We caught Joanna Ampil in a very explosive portrayal of a glamour cat.
Any theatergoer of any measurable regularity would have to have been living under a rock if unaware of the giant ruckus caused by the first full trailer of the film adaptation of Andrew Lloyd Webber’s CATS a couple of months ago. And any theatergoer of any measurable regularity could be pardoned if they took one look at it and asked themselves “What’s the big deal?”. But therein lies the trouble with CATS (The show, not actual cats): Nobody can actually say with certainty just what on earth it is.
CATS is based on a collection of poems by the great T.S. Eliot, set to music by Andrew Lloyd Webber. The show first premiered on the West End in 1981, and then on Broadway 1982, under the direction of Trevor Nunn and choreographed by Gillian Lynne. CATS has no discernible plot, apart from a thin, almost negligible, matter of which singular cat gets to go to their version of heaven. This provides the basic premise around which all the different characters of this ensemble musical introduce themselves as candidates for the honor of ascending to the Heavyside Layer.
One of the highlights of the musical, and one of the plot threads that run through the length of the show is the story of Grizabella. A down-on-her-luck, former glamour cat that is less concerned about the prospect of heaven, and more about her desire to be reintegrated into her tribe. Due to some unexplained reason, she was shunned by the rest of the Jellicle CATS, and pops up from time to time to try and join the group, only to be turned away. As the penultimate song to the show, Memory is the final exposition of the character. It is the resolution to Grizabella’s plot thread. Veteran performer Joanna Ampil takes on the mantle of the emotional center of this show’s universe and dazzles in her rendition of “Memory” the show’s most popular song.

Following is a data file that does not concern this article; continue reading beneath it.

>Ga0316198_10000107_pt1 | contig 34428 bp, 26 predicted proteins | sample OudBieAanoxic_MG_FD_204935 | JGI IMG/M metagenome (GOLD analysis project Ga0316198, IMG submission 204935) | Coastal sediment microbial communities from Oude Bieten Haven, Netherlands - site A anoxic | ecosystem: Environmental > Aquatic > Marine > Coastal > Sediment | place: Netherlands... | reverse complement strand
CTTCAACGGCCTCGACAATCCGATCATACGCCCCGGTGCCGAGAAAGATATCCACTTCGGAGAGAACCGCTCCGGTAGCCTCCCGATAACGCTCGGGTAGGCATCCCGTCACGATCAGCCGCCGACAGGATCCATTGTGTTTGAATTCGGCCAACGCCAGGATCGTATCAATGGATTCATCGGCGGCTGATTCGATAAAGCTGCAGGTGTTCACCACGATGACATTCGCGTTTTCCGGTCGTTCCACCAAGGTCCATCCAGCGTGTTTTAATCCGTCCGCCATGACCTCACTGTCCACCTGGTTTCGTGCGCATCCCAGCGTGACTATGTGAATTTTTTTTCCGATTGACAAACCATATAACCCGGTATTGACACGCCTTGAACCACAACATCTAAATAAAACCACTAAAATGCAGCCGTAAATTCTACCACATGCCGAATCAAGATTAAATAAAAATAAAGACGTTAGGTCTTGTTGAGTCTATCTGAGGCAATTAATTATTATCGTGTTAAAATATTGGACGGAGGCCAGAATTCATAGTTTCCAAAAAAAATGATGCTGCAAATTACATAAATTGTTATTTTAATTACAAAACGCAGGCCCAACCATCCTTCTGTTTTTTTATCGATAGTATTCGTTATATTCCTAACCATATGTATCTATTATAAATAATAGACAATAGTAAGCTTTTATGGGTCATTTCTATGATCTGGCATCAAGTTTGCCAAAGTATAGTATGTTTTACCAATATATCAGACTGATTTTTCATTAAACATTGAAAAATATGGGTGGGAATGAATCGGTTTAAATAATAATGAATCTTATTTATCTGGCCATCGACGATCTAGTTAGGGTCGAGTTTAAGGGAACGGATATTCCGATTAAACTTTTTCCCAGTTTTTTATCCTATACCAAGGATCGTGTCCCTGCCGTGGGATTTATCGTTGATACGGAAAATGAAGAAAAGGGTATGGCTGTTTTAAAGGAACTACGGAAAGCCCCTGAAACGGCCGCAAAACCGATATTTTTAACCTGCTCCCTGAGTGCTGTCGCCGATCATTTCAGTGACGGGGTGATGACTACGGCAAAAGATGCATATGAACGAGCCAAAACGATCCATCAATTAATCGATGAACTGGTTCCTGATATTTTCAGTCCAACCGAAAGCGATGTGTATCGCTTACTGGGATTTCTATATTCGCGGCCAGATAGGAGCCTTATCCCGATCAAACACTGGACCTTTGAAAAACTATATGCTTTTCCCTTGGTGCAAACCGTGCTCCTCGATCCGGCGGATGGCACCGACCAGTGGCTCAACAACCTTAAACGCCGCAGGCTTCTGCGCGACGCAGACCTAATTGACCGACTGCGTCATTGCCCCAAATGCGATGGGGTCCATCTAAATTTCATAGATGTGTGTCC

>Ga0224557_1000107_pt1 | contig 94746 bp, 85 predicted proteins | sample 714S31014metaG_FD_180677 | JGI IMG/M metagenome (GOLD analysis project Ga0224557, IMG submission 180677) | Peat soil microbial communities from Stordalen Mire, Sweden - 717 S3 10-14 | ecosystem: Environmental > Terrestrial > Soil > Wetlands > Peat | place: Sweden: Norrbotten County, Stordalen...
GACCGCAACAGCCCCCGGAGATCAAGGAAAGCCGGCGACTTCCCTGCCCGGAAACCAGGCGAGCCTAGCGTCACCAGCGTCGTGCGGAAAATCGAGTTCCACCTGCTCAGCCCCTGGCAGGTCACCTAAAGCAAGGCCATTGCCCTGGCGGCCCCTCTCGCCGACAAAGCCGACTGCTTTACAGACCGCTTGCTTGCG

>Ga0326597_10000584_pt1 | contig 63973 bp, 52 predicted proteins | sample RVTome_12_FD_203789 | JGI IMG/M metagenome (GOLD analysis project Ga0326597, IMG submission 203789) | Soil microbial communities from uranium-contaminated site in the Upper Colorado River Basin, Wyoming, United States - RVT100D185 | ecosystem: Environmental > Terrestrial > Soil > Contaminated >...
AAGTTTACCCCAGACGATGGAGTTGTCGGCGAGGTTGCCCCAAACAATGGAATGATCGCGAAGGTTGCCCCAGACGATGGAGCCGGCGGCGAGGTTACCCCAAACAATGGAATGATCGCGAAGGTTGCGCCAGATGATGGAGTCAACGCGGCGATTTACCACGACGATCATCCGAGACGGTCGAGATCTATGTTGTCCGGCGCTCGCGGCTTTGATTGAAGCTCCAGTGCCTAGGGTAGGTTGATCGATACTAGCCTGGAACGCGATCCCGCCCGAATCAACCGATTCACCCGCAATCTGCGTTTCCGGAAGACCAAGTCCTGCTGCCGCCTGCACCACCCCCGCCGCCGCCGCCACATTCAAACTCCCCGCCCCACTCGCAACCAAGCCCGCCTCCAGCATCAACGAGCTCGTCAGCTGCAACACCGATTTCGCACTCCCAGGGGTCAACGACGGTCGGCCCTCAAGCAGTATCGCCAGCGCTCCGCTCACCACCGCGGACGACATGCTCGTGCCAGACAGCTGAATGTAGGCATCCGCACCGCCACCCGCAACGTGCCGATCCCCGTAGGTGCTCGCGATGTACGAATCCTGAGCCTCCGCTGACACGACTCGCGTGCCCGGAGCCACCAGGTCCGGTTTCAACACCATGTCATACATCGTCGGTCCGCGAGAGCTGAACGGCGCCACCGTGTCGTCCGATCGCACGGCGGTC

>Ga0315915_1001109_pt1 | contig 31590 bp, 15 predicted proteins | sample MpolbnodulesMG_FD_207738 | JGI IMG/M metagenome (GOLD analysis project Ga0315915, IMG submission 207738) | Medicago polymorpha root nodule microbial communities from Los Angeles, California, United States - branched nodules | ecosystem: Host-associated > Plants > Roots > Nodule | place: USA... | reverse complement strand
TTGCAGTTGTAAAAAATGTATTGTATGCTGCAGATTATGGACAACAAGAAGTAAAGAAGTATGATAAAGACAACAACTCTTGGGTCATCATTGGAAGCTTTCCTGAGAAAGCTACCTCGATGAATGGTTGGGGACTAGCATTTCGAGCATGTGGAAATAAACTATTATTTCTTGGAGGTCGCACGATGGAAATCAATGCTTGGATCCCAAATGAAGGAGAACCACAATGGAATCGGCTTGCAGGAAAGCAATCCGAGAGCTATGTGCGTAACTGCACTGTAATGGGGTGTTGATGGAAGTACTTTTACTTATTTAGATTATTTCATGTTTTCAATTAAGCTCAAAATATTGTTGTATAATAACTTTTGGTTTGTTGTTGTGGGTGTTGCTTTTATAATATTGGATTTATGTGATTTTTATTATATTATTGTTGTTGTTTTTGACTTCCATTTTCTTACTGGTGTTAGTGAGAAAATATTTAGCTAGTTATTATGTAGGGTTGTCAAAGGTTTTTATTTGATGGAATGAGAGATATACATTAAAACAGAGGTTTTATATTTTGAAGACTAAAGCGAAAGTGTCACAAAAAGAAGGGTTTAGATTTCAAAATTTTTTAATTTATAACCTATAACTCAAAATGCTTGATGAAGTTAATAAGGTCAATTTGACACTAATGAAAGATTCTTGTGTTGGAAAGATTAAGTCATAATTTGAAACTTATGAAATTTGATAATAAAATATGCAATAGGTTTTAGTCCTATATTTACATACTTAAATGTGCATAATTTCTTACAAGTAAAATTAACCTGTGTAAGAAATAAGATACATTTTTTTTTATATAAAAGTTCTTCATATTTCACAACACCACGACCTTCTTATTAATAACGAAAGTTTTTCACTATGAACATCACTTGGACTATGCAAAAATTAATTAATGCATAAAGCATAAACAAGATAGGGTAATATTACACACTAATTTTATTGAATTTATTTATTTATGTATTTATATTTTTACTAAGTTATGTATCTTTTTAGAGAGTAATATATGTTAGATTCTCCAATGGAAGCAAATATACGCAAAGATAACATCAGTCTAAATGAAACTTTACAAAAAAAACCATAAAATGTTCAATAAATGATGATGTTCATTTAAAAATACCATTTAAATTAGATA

When the song opens, the first, familiar, bars of music echo the tentative way Grizabella approaches her former tribe. Ampil captivates as she emotionally fluctuates between bitter, spiteful to wistful and hopeful throughout the song. Her clear voice cuts through with pin-point accuracy, masterfully enunciating every word in turn. One of the most thrilling things about her performance was the showcase of her brilliant low range that resonates with the great emotional weight. At the appropriate time, she unleashes a powerful, very precise belt that makes the rafters ring, which should really be experienced in the flesh to truly appreciate. She leaves you spellbound as she explodes in the final verse of the song. Truly one of the most satisfying performances of this particular song by one of our most seasoned performers.
“her performance… resonates with the great emotional weight. At the appropriate time, she unleashes a powerful, very precise belt that makes the rafters ring”
Memory is by no means a simple song, and incidentally, one that’s not based on any of the poems by Eliot. It is a soulful and emotionally charged song that is so exposed in its raw state. Joanna Ampil more than inhabits this iconic song, she manages the herculean task of making something as popular as Memory sound fresh and new. Despite the age of the material itself, it is reassuring to see this new production and their efforts in making the show more relevant for the next generation of theatergoers.
“CATS” runs at The Theatre at Solaire and will close by December 1, 2019. Tickets are available at TicketWorld.
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